Slovakia’s prime minister said on Friday his government could re-nationalize the main Russia-EU gas pipeline from its Western shareholders, his latest salvo against private firms ahead of euro zone entry on Jan. 1.
Fico came to power in 2006 on a welfare platform including a pledge to better protect workers and stop utility price hikes -- a major concern among many in the ex-communist country, who fear their wallets will be pinched when Slovakia adopts the euro. He has since extended that to a threat to expropriate utilities if they try to overcharge Slovaks and jail retailers who may take advantage with price hikes when the European Union newcomer swaps its koruna for the single currency.
On Friday, Fico told shareholders of gas pipeline operator and domestic distributor SPP, E.ON Ruhrgas and GDF Suez SA, he would buy their 49% controlling stake back if they were unhappy with profits made since its 2002 sale. “The government is ready to take SPP back under state control... We will pay the purchase price,” Fico told a news conference. He added SPP made 16.7 billion koruna ($780 million) in profit in 2007. “If you don’t like to do business here go and do business somewhere else,” he said. E.ON and GDF were not immediately available for comment.
Analysts doubted whether Fico would actually make good on his offer but expressed surprise at his comments and said they were more reminiscent of Venezuelan President Hugo Chavez than a European leader who has said he would uphold EU values. “This is Chavez-like populism and there’s economic xenophobia and anti-capitalism sentiment behind it,” said Grigorij Meseznikov, head of the Institute for Public Affairs. “If Fico actually does what he says he would do, it could hurt Slovakia’s credibility.”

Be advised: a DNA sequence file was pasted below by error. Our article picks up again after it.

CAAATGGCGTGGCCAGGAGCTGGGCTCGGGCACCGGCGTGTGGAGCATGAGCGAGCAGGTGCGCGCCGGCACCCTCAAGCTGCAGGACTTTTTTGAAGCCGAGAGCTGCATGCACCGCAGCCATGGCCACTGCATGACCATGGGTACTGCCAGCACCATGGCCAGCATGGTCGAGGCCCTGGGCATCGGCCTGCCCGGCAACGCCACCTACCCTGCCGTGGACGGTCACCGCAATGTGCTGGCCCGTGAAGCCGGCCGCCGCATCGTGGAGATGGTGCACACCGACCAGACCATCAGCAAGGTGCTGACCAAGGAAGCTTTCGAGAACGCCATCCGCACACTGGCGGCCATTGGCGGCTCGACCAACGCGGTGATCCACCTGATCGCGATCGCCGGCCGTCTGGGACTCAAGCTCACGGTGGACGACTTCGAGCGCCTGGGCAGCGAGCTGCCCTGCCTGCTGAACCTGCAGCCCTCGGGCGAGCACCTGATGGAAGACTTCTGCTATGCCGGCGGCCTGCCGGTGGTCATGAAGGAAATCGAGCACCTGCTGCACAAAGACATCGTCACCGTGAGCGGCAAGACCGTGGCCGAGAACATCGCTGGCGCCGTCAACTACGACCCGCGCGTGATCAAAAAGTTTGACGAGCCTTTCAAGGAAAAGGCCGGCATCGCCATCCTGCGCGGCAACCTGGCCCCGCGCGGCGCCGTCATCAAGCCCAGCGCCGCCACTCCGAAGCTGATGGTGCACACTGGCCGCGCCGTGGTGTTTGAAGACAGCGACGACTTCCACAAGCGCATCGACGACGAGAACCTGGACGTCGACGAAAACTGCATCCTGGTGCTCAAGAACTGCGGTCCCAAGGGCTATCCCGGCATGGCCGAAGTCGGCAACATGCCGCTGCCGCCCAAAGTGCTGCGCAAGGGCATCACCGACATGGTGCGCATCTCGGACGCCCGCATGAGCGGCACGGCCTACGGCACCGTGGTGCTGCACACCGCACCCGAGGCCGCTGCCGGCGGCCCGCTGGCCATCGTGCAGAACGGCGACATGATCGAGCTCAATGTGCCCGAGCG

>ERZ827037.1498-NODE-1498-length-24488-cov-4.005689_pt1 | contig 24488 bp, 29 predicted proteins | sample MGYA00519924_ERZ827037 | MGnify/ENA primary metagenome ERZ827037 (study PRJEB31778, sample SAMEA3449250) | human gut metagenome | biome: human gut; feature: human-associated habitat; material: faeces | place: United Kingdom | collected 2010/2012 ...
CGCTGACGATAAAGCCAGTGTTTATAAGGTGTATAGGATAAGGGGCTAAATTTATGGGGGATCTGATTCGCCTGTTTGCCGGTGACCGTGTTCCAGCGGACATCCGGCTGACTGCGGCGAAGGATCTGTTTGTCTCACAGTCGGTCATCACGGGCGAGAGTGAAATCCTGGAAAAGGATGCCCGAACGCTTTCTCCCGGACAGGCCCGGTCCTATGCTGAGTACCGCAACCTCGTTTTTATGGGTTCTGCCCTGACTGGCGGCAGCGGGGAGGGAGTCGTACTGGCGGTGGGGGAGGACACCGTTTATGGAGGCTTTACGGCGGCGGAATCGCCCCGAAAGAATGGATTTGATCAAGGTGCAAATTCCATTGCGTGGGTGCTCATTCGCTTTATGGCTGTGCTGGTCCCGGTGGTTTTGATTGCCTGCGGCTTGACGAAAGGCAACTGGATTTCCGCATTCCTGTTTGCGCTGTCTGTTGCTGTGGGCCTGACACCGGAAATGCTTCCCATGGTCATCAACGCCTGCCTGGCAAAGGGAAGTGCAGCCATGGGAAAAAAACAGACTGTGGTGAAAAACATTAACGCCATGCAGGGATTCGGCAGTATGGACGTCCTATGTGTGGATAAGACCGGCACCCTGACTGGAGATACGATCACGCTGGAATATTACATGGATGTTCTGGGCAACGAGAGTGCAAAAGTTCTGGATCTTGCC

BATTLE WITH UTILITIES
In what was one of the region’s biggest privatization of its time, German E.ON and GDF bought a 49% stake with management rights in SPP for 130 billion Slovak koruna ($6.14 billion), or $2.7 billion in 2002 exchange terms. SPP moves around 70% of the EU’s total consumption of Russian gas, or 20% of the EU’s total consumption -- and it is one of Slovakia’s most lucrative firms.
The sale of control in the pipeline operator was seen by analysts and diplomats as key to financing important structural reforms that were crucial to Slovakia’s joining the EU in 2004. SPP asked this week for permission to raise prices 19.8% for households, citing higher gas prices from Russia, following the rejection of an earlier request by the independent state regulator (URSO).
“SPP has requested an increase of prices only due to rising costs and not to raise profit,” an SPP spokeswoman said. Fico indicated SPP would not be allowed to raise prices. “This is an actual offer in reaction to hike proposal,” he said. “To raise money for the buy-back of SPP (49% stake) would be the easiest thing in the world.”
Fico has also angered some businesses. Market watchers said that, in particular, Fico’s challenge could spook foreign investors, who have boosted the country of 5.3 million from the poor man of central Europe to one of its fastest growing economies with Q2 growth of 7.6%. Fico has more or less kept price growth in check, although higher food and fuel prices still drove it to 4.4% in July. But many Slovaks fear an even bigger jump, like that seen in euro zone newcomer Slovenia, where inflation hit a six-year high of 6.9%.
But analysts said his activism sent the wrong message to EU institutions like the European Central Bank, giving them reason to pause before allowing other states like Slovakia’s neighbors the Czech Republic, Hungary, or Poland into the euro zone. “If Fico really does it, it could threaten admission of other countries to the euro zone as it could be a warning sign for the ECB and other institutions,” said JP Morgan analyst Miroslav Plojhar. (Reuters)